Sunil Gupta: The New Pre-Raphaelites

19 October - 18 November 2023 New York

Opening reception: Wednesday 18 October, 6 - 8pm


Hales is delighted to announce The New Pre-Raphaelites, celebrated artist Sunil Gupta's third solo exhibition with the gallery. The important series of photographs, originally commissioned in 2008 by Autograph, London, were subject of a solo exhibition at The Holburne Museum, Bath, UK (2022) and were included in his major touring retrospective, From Here to Eternity at The Photographers' Gallery, London, UK; and The Image Centre, Toronto, Canada (2020, 2021, 2022). Most recently the series was presented in Tate Britain's exhibition, The Rossettis (2023). The exhibition at Hales will be the largest presentation of the series in the US.  
Over a career spanning four decades, Gupta has remained dedicated to advocating the visibility of his queer identity and Indian heritage, cultivating a powerfully influential practice which is simultaneously political and deeply personal. He was born in India in 1953 and migrated to Canada as a teenager in the late 1960s, moving to New York City in 1976. Gupta now lives and works in London. The artist's experience of multiple cultures and his own lived experience is a point of departure for photographic works, born from a desire to see himself and others like him represented in art history. 
The New Pre-Raphaelites is a project centered on LGBTQ+ rights in India. Living in India at the time, Gupta was a key figure in the arts scene, making work that explored and documented queer lives. This body of photographs were made in response to Section 377 of the Indian Penal Code, a 19th century law criminalising homosexuality. The starting point for each work is a Pre-Raphaelite painting, drawing on the movement's use of classical iconography to make a rebellious point about burgeoning sexuality. 
The Pre-Raphaelites-a group of painters and poets founded in 1848, including Rossetti and Millais-stood for a reformation of art and expression, contesting stifling norms of the classical Victorian pose. Instead, they made paintings which focused on luminosity and detail to reflect nature. Gupta states 'I was struck first by the vividness of the [paintings'] colors and then by the ambivalent sexuality of their subject matter.'[1] He interprets the sensuality of the poses in the paintings to visualise a modern Indian queer identity in his photographs.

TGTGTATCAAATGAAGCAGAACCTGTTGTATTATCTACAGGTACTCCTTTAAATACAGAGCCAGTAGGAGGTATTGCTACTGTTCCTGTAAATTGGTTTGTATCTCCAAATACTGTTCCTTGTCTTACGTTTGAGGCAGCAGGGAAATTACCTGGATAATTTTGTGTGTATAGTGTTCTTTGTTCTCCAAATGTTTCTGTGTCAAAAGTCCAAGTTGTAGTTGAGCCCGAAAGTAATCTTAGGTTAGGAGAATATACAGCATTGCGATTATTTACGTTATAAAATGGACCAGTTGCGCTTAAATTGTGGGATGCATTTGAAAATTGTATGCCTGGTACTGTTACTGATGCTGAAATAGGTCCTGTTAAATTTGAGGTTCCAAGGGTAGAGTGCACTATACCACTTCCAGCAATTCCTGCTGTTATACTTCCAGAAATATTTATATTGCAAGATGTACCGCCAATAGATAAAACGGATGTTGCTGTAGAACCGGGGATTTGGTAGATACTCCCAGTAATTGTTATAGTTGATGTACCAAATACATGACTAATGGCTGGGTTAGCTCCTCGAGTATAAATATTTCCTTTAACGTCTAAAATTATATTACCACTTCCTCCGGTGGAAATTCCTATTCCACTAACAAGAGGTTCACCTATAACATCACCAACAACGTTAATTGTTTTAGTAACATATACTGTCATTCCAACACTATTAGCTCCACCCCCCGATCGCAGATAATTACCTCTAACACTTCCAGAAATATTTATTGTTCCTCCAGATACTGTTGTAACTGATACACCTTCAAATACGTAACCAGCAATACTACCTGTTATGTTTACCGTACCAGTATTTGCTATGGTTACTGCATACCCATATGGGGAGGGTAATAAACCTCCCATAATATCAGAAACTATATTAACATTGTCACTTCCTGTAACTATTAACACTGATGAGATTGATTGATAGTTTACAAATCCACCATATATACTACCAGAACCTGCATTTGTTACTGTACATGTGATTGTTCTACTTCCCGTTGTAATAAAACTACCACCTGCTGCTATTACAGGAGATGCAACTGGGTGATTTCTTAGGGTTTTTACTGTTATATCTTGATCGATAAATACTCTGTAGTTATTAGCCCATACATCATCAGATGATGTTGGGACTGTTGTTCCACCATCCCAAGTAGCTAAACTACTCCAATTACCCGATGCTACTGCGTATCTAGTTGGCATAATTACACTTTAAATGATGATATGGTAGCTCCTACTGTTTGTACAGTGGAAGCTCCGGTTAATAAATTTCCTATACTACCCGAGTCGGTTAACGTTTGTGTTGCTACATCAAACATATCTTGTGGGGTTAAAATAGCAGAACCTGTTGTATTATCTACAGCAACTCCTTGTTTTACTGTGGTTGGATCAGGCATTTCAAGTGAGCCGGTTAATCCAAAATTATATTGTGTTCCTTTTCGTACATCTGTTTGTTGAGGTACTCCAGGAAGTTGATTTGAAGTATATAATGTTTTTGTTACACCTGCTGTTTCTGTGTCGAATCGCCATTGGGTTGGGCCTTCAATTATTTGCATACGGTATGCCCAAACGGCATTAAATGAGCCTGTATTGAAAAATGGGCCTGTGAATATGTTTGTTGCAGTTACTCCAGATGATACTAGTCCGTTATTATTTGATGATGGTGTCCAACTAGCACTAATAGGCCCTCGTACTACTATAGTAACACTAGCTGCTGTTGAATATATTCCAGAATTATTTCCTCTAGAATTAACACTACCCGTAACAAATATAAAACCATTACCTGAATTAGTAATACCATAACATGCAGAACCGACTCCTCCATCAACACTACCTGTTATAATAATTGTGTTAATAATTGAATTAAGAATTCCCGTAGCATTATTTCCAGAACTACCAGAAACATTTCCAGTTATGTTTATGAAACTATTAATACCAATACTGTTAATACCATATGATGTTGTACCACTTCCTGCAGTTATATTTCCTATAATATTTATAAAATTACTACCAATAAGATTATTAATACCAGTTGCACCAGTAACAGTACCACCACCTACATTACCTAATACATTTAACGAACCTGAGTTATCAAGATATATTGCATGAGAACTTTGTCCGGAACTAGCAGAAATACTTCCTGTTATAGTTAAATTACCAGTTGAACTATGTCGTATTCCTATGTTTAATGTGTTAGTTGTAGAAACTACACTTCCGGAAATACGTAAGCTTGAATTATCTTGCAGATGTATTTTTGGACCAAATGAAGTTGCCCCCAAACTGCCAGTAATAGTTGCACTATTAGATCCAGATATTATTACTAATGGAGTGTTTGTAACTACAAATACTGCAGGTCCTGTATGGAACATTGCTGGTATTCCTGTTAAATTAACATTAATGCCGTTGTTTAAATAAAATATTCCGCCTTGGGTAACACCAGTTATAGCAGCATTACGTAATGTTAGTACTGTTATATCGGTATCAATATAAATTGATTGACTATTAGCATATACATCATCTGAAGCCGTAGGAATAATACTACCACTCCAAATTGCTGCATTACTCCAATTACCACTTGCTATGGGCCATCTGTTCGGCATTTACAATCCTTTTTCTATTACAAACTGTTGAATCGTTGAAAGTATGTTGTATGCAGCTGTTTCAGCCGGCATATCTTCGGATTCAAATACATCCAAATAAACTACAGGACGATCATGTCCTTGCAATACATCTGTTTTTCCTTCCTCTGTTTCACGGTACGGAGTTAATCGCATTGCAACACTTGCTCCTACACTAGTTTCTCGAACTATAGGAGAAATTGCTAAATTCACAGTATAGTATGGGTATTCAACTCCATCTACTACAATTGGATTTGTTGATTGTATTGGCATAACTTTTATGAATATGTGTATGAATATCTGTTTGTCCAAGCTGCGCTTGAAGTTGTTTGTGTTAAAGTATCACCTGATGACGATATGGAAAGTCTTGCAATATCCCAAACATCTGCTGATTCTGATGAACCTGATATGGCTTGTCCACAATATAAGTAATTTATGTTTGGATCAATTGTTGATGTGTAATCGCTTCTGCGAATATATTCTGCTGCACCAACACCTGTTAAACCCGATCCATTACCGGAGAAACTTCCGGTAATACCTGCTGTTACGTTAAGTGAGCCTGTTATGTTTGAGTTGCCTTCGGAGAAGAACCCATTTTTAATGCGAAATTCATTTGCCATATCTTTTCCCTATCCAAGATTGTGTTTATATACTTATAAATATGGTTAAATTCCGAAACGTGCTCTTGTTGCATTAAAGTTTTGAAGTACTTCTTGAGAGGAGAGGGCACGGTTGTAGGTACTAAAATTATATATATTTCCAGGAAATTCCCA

The New Pre-Raphaelites depict couples and single men and women posing romantically. Gupta invited his friends and fellow activists to model - their involvement constituting an act of resistance, courage and commitment. Combining symbolism and realism in mythological portrayals, The New Pre-Raphaelites are captivating in their unique story telling. Implementing the formal qualities of the original paintings, Gupta creates similarities in composition, color and details, yet his portraits are 'strikingly contemporary. Rather than romantically remote, the subject's gaze is in each case penetratingly intimate.'[2] As the Pre-Raphaelites observed in the 1800s, Gupta's photographs transpose the private into the public.[3]
*In 2018, after decades of grassroots activism, section 377 was ruled unconstitutional, decriminalising homosexual activity.  
Gupta has a Diploma from West Surrey College of Art & Design, Farnham, Surrey, UK (1981); an MA from Royal College of Art, London, UK (1983); and a PhD from the University of Westminster, London, UK (2019) with a thesis titled "Queer Migrations." Gupta lives and works in London. 
Gupta's work is in many public collections, including the Museum of Modern Art, NY, USA; the Metropolitan Museum of Art, NY, USA; Philadelphia Museum of Art, PA, USA; Tokyo Metropolitan Museum of Photography, Japan; the Royal Ontario Museum, Canada; Tate Britain, UK; Museum of London, UK; George Eastman Museum, NY, USA; Baltimore Museum of Art, MD, USA; Kiran Nadar Museum of Art, New Delhi, India; Arts Council, UK; Government Art Collection, London, UK; The Victoria and Albert Museum, London UK; and Harvard University, MA, USA.  



[2] Whiles, V. Sunil Gupta in Art in America 26.04.2010


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